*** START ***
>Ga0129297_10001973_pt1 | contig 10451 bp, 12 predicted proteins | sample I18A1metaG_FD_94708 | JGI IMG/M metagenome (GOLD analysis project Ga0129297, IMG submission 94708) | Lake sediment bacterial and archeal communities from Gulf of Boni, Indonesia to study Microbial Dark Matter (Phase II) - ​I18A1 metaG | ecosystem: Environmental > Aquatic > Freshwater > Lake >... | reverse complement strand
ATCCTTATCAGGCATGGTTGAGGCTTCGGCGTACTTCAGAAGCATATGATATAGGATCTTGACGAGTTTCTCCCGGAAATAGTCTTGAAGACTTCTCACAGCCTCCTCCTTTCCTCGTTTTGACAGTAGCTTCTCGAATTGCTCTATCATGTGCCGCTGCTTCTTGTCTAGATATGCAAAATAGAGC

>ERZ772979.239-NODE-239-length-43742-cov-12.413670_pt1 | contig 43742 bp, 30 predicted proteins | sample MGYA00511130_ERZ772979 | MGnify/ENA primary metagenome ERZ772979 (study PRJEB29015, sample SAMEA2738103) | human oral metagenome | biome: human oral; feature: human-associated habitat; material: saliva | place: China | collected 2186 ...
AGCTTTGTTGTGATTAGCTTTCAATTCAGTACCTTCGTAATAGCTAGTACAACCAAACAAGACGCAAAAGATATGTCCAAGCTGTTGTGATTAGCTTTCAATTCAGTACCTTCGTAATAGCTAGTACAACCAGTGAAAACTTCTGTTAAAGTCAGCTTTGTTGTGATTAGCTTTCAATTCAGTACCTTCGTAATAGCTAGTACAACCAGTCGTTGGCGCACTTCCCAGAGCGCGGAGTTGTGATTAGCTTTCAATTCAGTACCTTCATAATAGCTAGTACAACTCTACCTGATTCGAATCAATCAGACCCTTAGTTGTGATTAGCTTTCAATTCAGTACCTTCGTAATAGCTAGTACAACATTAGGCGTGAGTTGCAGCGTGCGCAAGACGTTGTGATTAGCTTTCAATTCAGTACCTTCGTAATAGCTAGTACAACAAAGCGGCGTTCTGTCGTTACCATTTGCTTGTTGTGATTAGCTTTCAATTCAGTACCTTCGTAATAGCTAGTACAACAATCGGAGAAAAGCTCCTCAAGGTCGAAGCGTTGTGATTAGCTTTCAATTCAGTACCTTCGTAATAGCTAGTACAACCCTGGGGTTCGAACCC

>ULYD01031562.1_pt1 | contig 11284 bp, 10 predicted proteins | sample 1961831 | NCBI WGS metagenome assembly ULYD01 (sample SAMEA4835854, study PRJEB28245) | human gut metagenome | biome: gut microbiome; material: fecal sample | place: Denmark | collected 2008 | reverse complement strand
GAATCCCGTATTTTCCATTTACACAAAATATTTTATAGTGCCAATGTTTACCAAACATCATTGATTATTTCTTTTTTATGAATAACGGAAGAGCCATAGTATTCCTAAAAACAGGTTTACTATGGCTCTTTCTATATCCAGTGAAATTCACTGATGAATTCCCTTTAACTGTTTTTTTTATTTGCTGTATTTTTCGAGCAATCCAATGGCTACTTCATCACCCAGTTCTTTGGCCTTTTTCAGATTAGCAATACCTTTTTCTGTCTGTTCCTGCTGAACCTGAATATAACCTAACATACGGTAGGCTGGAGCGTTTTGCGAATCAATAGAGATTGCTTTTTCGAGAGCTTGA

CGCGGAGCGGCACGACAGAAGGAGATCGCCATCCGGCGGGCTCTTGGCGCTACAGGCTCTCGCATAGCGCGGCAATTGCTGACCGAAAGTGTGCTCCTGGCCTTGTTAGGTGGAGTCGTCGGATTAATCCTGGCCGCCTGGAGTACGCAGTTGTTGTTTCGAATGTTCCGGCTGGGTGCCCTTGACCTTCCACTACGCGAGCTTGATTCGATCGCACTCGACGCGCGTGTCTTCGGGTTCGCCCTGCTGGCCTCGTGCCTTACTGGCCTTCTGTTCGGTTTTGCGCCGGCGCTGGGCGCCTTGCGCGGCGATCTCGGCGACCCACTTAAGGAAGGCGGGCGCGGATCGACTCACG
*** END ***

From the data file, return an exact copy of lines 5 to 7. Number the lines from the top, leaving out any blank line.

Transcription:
>ULYD01031562.1_pt1 | contig 11284 bp, 10 predicted proteins | sample 1961831 | NCBI WGS metagenome assembly ULYD01 (sample SAMEA4835854, study PRJEB28245) | human gut metagenome | biome: gut microbiome; material: fecal sample | place: Denmark | collected 2008 | reverse complement strand
GAATCCCGTATTTTCCATTTACACAAAATATTTTATAGTGCCAATGTTTACCAAACATCATTGATTATTTCTTTTTTATGAATAACGGAAGAGCCATAGTATTCCTAAAAACAGGTTTACTATGGCTCTTTCTATATCCAGTGAAATTCACTGATGAATTCCCTTTAACTGTTTTTTTTATTTGCTGTATTTTTCGAGCAATCCAATGGCTACTTCATCACCCAGTTCTTTGGCCTTTTTCAGATTAGCAATACCTTTTTCTGTCTGTTCCTGCTGAACCTGAATATAACCTAACATACGGTAGGCTGGAGCGTTTTGCGAATCAATAGAGATTGCTTTTTCGAGAGCTTGA

CGCGGAGCGGCACGACAGAAGGAGATCGCCATCCGGCGGGCTCTTGGCGCTACAGGCTCTCGCATAGCGCGGCAATTGCTGACCGAAAGTGTGCTCCTGGCCTTGTTAGGTGGAGTCGTCGGATTAATCCTGGCCGCCTGGAGTACGCAGTTGTTGTTTCGAATGTTCCGGCTGGGTGCCCTTGACCTTCCACTACGCGAGCTTGATTCGATCGCACTCGACGCGCGTGTCTTCGGGTTCGCCCTGCTGGCCTCGTGCCTTACTGGCCTTCTGTTCGGTTTTGCGCCGGCGCTGGGCGCCTTGCGCGGCGATCTCGGCGACCCACTTAAGGAAGGCGGGCGCGGATCGACTCACG